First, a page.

Prepared with reference to, and selected material from, the United
States Food Safety and Inspection Service
's web site
. Inspired by the
terrifying Grade E Meat
The inspection and grading of meat and poultry are two separate
programs within the U.S. Department of Agriculture (USDA). Inspection
for wholesomeness is mandatory and is paid for out of tax
dollars. Grading for quality is voluntary, and the service is
requested and paid for by meat and poultry producers/processors.
Beef is graded for quality (tenderness, juciness, and
flavor), and for yield (amount of usable lean meat on the
There are eight quality grades, which are based on the amount of
marbling, color, and maturity. The quality grades are:
- produced from young, well-fed beef cattle. It has abundant
marbling and is generally sold in restaurants and hotels. Prime roasts
and steaks are excellent for dry-heat cooking (i.e., roasting,
broiling, and grilling).
- high quality, but has less marbling than Prime. Choice
roasts and steaks from the loin and rib will be very tender, juicy,
and flavorful and are, like Prime, suited to dry-heat cooking. Many of
the less tender cuts, such as those from the rump, round, and blade
chuck, can also be cooked with dry heat, but be careful not to
overcook them. Using a meat thermometer takes the guesswork out of
cooking and assures a safe internal temperature: 145 F is medium rare;
160 F, medium; and 170 F, well done.
- is very uniform in quality and normally leaner than the higher
grades. It is fairly tender, but, because it has less marbling, it may
lack some of the juiciness and flavor of the higher grades. Only the
tender cuts (loin, rib, sirloin) should be cooked with dry heat. Other
cuts should be marinated before cooking or cooked with moisture to
obtain maximum tenderness and flavor.
- Standard, Commercial
- frequently are sold as ungraded or as store brand meat.
- Utility, Cutter, and Canner
- are seldom, if ever, sold at retail but are used instead to make
ground beef and processed products.
Note from the noder: it is apparently legal to sell these grades
for human consumption. Urk!
Beef yield grades are numeric and range from 1 to 5, with lower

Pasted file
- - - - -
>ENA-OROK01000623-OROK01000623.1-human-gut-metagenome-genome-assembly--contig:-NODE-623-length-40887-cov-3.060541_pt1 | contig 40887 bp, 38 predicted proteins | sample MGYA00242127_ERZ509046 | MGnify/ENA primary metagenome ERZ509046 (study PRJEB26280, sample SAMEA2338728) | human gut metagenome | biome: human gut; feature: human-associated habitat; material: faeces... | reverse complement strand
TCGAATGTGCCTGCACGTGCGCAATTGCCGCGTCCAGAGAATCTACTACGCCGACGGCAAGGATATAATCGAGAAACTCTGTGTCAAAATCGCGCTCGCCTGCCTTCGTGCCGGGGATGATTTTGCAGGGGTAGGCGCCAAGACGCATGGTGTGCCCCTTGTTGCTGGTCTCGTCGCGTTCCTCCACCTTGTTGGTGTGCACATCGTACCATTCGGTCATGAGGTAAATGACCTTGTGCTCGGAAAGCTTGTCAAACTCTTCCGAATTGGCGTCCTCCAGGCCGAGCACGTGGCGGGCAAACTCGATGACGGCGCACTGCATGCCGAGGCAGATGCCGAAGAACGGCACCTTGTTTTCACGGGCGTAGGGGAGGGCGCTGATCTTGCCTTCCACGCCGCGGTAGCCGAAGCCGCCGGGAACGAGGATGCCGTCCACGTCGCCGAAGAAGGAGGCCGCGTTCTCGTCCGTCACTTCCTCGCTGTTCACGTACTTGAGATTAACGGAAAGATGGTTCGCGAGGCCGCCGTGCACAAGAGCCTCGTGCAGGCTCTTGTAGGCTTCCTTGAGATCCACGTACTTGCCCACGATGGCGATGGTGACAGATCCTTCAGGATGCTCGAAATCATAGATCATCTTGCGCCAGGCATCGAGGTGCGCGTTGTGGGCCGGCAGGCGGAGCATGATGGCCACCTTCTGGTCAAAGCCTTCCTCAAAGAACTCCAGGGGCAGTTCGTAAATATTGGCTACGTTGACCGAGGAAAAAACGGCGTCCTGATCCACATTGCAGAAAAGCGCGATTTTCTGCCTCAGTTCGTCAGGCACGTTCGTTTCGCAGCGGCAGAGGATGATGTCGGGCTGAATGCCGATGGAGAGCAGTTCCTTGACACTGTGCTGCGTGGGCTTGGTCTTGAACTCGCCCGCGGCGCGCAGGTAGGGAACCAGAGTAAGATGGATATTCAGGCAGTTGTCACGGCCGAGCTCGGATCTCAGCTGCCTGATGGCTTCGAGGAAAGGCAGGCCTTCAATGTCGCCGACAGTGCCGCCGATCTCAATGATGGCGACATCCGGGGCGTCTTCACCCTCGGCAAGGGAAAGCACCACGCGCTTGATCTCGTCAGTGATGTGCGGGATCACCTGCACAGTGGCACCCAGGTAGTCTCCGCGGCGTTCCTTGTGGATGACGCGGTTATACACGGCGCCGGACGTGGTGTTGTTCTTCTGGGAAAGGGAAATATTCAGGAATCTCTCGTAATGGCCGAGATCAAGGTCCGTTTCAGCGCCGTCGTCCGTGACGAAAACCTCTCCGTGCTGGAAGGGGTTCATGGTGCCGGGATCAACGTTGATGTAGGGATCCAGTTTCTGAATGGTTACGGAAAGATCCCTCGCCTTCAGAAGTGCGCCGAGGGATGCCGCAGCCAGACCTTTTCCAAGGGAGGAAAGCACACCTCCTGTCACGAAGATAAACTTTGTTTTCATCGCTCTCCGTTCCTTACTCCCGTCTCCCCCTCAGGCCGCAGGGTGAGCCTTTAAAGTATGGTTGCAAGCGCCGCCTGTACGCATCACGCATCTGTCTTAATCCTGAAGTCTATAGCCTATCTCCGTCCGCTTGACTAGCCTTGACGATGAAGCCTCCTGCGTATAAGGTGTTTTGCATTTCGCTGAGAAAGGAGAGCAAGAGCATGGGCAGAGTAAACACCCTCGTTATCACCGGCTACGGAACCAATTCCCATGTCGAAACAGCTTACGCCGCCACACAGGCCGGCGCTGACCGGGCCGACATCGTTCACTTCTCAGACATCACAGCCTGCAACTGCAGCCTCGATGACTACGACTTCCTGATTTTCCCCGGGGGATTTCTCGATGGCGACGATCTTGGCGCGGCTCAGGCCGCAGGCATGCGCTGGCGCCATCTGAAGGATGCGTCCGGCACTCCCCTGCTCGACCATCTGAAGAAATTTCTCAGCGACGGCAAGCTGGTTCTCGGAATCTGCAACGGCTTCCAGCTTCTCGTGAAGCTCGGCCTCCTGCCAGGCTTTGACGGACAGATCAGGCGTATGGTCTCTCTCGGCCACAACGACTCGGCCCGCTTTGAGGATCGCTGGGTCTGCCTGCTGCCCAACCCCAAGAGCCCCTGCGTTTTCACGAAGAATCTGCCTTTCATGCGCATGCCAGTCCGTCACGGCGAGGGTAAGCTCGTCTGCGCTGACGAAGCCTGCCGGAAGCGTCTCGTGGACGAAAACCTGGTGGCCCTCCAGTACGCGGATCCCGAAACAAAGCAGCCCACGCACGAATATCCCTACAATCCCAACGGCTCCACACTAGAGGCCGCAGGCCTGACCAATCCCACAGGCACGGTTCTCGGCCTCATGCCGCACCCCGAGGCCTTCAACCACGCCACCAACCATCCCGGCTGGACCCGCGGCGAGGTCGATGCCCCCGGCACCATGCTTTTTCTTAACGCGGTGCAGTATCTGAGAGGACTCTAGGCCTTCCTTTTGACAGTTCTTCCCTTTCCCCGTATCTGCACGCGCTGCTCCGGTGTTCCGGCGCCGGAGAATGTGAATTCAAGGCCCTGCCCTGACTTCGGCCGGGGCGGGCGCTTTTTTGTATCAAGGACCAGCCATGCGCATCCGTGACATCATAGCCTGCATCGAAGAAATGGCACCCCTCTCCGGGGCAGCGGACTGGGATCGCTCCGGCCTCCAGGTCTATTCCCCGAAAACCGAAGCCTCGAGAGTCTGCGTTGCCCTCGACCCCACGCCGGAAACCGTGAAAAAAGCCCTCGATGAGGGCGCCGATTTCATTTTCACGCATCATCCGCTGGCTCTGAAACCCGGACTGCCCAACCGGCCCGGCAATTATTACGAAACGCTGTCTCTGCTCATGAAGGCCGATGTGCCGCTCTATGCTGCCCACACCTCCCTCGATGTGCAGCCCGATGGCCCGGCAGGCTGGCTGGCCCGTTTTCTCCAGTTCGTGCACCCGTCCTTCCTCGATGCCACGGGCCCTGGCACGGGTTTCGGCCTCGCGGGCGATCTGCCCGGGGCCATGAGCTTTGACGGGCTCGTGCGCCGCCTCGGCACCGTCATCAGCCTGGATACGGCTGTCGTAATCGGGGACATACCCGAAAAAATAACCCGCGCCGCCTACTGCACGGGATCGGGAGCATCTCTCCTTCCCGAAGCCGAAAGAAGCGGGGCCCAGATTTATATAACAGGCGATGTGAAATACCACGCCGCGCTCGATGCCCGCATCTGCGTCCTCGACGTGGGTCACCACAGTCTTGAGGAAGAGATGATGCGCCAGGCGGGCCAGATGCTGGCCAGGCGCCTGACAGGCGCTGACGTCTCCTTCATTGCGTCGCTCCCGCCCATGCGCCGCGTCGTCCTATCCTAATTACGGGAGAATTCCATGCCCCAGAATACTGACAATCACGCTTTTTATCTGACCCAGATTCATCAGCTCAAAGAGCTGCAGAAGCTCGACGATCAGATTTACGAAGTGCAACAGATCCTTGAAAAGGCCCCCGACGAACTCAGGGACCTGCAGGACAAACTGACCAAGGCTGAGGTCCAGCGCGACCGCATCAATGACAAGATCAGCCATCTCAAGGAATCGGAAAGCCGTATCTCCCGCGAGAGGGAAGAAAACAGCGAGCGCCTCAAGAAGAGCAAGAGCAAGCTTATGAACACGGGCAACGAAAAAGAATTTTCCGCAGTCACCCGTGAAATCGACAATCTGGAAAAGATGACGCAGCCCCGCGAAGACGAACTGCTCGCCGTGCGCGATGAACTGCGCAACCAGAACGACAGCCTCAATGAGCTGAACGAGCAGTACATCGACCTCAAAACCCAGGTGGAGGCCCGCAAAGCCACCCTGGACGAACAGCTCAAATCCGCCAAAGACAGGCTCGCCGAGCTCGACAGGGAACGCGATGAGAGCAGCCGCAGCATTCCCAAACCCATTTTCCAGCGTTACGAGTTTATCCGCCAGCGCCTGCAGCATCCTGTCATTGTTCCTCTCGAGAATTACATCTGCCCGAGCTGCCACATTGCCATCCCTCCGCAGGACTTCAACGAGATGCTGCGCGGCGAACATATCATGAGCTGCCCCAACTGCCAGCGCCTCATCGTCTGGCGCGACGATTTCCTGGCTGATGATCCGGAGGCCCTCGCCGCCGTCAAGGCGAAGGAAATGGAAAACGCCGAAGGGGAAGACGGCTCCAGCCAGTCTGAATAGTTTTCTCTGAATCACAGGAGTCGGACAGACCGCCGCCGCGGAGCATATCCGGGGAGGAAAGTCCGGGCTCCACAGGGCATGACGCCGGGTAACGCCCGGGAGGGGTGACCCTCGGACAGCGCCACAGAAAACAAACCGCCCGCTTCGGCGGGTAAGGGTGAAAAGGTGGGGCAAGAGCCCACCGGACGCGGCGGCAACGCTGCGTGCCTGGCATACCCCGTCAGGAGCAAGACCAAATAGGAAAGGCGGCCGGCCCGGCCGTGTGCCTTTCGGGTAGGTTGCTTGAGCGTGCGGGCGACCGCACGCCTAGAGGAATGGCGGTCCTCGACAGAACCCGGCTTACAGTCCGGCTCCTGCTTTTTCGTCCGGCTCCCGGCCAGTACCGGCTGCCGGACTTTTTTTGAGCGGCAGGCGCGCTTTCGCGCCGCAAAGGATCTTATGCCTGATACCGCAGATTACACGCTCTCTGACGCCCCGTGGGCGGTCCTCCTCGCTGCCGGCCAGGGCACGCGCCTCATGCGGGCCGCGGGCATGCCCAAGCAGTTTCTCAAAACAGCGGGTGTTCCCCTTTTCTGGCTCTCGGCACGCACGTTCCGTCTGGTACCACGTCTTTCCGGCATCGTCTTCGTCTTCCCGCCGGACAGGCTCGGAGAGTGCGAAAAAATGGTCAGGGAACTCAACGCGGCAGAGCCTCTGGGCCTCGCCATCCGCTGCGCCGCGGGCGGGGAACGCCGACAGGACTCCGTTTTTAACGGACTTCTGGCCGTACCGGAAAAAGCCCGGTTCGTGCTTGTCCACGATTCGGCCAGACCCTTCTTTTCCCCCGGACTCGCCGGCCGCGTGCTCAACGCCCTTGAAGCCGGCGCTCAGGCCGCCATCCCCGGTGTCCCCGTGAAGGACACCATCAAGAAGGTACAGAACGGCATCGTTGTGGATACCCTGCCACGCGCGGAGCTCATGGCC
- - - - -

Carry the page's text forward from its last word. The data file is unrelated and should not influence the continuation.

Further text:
numbers indicating greater ratio of lean to fat.
There are five grades for veal:
The FSIS website notes:
Prime and choice grades are juicier and more flavorful
than the lower grades. Because of the young age of the animals, the
meat will be a light grayish-pink to light pink, fairly firm and
velvety. The bones are small, soft, and quite red. Cuts such as chops
can be cooked by the dry-heat method of grilling or broiling.
There are five grades for lamb:
Subsequent grades are not normally found at the retail level, and
are seldom marked with the grade
Pork is not graded with USDA quality grades as it is generally
produced from young animals that have been bred and fed to produce
more uniformly tender meat. Appearance is an important guide in buying
fresh pork. Look for cuts with a relatively small amount of fat over
the outside and with meat that is firm and grayish pink in color. For
best flavor and tenderness, meat should have a small amount of
The USDA grades for poultry are A, B, and C.
Grade A is the highest quality and the only grade that is likely to be
seen at the retail level. This grade indicates that the poultry
products are virtually free from defects such as bruises,
discolorations, and feathers. Bone-in products have no broken
bones. For whole birds and parts with the skin on, there are no tears
in the skin or exposed flesh that could dry out during cooking, and
there is a good covering of fat under the skin. Also, whole birds and
parts will be fully fleshed and meaty.
Grades B and C poultry are usually used in further-processed products
where the poultry meat is cut up, chopped, or ground. If sold at
retail, they are usually not grade identified.
I was unable to find reference to Grade E Meat
, but perhaps that's not a bad thing
, perhaps Grade E is simply an alias for Commercial
, in which case it's still less terrifying than grades F, G, & H: Utility, Cutter, and Canner.